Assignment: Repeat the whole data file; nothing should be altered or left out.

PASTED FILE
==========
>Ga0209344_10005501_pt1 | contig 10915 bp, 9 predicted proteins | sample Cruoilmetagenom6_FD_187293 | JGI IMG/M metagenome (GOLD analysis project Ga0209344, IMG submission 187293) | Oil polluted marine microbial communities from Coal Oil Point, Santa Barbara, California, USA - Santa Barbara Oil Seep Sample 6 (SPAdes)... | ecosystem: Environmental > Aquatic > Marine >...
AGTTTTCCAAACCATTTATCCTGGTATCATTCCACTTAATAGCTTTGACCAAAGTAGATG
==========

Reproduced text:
>Ga0209344_10005501_pt1 | contig 10915 bp, 9 predicted proteins | sample Cruoilmetagenom6_FD_187293 | JGI IMG/M metagenome (GOLD analysis project Ga0209344, IMG submission 187293) | Oil polluted marine microbial communities from Coal Oil Point, Santa Barbara, California, USA - Santa Barbara Oil Seep Sample 6 (SPAdes)... | ecosystem: Environmental > Aquatic > Marine >...
AGTTTTCCAAACCATTTATCCTGGTATCATTCCACTTAATAGCTTTGACCAAAGTAGATG